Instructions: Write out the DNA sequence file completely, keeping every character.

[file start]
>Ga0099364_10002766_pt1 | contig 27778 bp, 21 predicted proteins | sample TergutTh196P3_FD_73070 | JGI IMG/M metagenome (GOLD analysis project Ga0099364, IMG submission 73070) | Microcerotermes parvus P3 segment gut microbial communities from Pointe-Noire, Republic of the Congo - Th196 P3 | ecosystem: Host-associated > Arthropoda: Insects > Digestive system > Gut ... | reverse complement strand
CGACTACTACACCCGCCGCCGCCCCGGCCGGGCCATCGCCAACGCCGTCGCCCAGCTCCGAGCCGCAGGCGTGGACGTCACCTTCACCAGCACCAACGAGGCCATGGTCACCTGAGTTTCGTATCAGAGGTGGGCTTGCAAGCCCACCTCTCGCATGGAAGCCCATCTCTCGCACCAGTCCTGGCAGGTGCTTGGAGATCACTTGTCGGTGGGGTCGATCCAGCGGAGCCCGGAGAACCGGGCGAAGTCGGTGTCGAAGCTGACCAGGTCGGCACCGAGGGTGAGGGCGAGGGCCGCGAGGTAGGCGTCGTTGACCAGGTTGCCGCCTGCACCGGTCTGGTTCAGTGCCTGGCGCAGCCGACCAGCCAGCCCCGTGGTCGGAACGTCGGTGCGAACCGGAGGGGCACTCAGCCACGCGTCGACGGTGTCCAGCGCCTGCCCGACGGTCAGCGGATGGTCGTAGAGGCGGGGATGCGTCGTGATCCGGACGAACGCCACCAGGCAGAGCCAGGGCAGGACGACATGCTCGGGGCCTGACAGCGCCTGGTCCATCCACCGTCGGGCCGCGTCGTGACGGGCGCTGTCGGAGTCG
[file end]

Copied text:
>Ga0099364_10002766_pt1 | contig 27778 bp, 21 predicted proteins | sample TergutTh196P3_FD_73070 | JGI IMG/M metagenome (GOLD analysis project Ga0099364, IMG submission 73070) | Microcerotermes parvus P3 segment gut microbial communities from Pointe-Noire, Republic of the Congo - Th196 P3 | ecosystem: Host-associated > Arthropoda: Insects > Digestive system > Gut ... | reverse complement strand
CGACTACTACACCCGCCGCCGCCCCGGCCGGGCCATCGCCAACGCCGTCGCCCAGCTCCGAGCCGCAGGCGTGGACGTCACCTTCACCAGCACCAACGAGGCCATGGTCACCTGAGTTTCGTATCAGAGGTGGGCTTGCAAGCCCACCTCTCGCATGGAAGCCCATCTCTCGCACCAGTCCTGGCAGGTGCTTGGAGATCACTTGTCGGTGGGGTCGATCCAGCGGAGCCCGGAGAACCGGGCGAAGTCGGTGTCGAAGCTGACCAGGTCGGCACCGAGGGTGAGGGCGAGGGCCGCGAGGTAGGCGTCGTTGACCAGGTTGCCGCCTGCACCGGTCTGGTTCAGTGCCTGGCGCAGCCGACCAGCCAGCCCCGTGGTCGGAACGTCGGTGCGAACCGGAGGGGCACTCAGCCACGCGTCGACGGTGTCCAGCGCCTGCCCGACGGTCAGCGGATGGTCGTAGAGGCGGGGATGCGTCGTGATCCGGACGAACGCCACCAGGCAGAGCCAGGGCAGGACGACATGCTCGGGGCCTGACAGCGCCTGGTCCATCCACCGTCGGGCCGCGTCGTGACGGGCGCTGTCGGAGTCG